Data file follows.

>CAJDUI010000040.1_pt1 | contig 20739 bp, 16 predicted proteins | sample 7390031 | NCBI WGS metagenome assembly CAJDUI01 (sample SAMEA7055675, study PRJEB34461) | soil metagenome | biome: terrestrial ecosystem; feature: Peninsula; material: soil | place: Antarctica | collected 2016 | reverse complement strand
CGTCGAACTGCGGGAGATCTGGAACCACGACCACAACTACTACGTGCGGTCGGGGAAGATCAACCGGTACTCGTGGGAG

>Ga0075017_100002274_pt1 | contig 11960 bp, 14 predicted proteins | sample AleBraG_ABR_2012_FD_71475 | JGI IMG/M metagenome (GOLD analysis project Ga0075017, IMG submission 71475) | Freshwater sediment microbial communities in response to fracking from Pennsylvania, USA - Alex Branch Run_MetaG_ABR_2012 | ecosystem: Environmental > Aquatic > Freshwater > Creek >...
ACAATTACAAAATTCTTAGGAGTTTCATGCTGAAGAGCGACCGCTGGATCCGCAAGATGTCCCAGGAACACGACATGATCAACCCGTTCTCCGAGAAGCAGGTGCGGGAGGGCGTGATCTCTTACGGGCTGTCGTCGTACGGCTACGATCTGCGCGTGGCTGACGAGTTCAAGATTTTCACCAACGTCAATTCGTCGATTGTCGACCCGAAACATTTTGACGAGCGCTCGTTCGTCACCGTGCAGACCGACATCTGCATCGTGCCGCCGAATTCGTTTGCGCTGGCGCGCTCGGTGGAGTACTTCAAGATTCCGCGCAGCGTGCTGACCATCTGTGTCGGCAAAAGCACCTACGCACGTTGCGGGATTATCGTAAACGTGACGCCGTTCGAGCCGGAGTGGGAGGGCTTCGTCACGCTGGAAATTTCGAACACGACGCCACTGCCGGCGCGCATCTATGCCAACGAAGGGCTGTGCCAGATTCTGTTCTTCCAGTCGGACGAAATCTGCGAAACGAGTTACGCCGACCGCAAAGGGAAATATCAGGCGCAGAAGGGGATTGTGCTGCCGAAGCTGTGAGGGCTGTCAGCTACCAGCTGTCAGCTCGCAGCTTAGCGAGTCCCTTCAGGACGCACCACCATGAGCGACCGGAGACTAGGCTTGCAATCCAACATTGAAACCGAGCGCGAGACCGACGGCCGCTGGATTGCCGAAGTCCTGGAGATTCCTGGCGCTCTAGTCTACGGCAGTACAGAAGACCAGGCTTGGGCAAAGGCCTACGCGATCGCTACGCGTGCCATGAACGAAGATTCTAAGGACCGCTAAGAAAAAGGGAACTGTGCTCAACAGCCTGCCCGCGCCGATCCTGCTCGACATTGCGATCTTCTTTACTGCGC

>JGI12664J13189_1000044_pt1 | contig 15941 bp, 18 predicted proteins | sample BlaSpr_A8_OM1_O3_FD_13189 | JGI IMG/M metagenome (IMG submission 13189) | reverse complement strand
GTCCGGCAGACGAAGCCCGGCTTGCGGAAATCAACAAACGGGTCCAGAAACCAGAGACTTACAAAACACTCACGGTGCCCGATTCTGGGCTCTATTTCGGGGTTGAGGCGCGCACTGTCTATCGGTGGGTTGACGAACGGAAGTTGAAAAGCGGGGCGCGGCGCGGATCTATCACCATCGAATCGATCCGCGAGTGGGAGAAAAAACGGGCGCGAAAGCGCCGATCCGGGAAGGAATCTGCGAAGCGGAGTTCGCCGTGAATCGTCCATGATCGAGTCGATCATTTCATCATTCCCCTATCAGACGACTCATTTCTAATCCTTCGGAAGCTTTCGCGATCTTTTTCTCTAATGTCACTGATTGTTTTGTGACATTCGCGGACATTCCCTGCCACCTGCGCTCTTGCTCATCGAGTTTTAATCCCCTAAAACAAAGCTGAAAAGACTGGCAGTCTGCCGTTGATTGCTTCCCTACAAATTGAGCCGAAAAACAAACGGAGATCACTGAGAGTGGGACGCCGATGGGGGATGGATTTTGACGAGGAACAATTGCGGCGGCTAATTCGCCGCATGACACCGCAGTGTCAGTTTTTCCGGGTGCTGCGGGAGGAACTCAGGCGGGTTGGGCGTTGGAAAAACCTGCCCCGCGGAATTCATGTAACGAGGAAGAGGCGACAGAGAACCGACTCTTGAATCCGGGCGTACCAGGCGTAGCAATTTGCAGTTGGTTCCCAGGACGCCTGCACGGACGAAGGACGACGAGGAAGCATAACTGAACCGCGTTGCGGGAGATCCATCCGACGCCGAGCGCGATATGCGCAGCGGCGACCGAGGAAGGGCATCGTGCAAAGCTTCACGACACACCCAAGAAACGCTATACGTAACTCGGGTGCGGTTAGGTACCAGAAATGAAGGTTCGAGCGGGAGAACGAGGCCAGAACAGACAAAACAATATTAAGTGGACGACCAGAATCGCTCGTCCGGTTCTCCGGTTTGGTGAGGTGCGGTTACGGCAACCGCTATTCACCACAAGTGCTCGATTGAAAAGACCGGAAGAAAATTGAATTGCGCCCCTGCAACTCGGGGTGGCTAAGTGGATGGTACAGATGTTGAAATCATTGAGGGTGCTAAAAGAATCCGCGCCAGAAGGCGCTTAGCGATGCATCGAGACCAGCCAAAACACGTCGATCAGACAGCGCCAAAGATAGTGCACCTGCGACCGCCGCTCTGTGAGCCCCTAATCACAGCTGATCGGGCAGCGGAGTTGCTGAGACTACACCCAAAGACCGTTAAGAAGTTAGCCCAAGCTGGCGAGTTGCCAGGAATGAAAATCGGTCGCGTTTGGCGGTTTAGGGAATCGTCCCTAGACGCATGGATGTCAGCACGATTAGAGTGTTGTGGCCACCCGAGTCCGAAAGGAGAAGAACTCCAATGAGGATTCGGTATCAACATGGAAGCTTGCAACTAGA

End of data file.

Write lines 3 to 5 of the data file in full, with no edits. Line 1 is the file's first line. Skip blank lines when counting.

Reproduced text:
>Ga0075017_100002274_pt1 | contig 11960 bp, 14 predicted proteins | sample AleBraG_ABR_2012_FD_71475 | JGI IMG/M metagenome (GOLD analysis project Ga0075017, IMG submission 71475) | Freshwater sediment microbial communities in response to fracking from Pennsylvania, USA - Alex Branch Run_MetaG_ABR_2012 | ecosystem: Environmental > Aquatic > Freshwater > Creek >...
ACAATTACAAAATTCTTAGGAGTTTCATGCTGAAGAGCGACCGCTGGATCCGCAAGATGTCCCAGGAACACGACATGATCAACCCGTTCTCCGAGAAGCAGGTGCGGGAGGGCGTGATCTCTTACGGGCTGTCGTCGTACGGCTACGATCTGCGCGTGGCTGACGAGTTCAAGATTTTCACCAACGTCAATTCGTCGATTGTCGACCCGAAACATTTTGACGAGCGCTCGTTCGTCACCGTGCAGACCGACATCTGCATCGTGCCGCCGAATTCGTTTGCGCTGGCGCGCTCGGTGGAGTACTTCAAGATTCCGCGCAGCGTGCTGACCATCTGTGTCGGCAAAAGCACCTACGCACGTTGCGGGATTATCGTAAACGTGACGCCGTTCGAGCCGGAGTGGGAGGGCTTCGTCACGCTGGAAATTTCGAACACGACGCCACTGCCGGCGCGCATCTATGCCAACGAAGGGCTGTGCCAGATTCTGTTCTTCCAGTCGGACGAAATCTGCGAAACGAGTTACGCCGACCGCAAAGGGAAATATCAGGCGCAGAAGGGGATTGTGCTGCCGAAGCTGTGAGGGCTGTCAGCTACCAGCTGTCAGCTCGCAGCTTAGCGAGTCCCTTCAGGACGCACCACCATGAGCGACCGGAGACTAGGCTTGCAATCCAACATTGAAACCGAGCGCGAGACCGACGGCCGCTGGATTGCCGAAGTCCTGGAGATTCCTGGCGCTCTAGTCTACGGCAGTACAGAAGACCAGGCTTGGGCAAAGGCCTACGCGATCGCTACGCGTGCCATGAACGAAGATTCTAAGGACCGCTAAGAAAAAGGGAACTGTGCTCAACAGCCTGCCCGCGCCGATCCTGCTCGACATTGCGATCTTCTTTACTGCGC

>JGI12664J13189_1000044_pt1 | contig 15941 bp, 18 predicted proteins | sample BlaSpr_A8_OM1_O3_FD_13189 | JGI IMG/M metagenome (IMG submission 13189) | reverse complement strand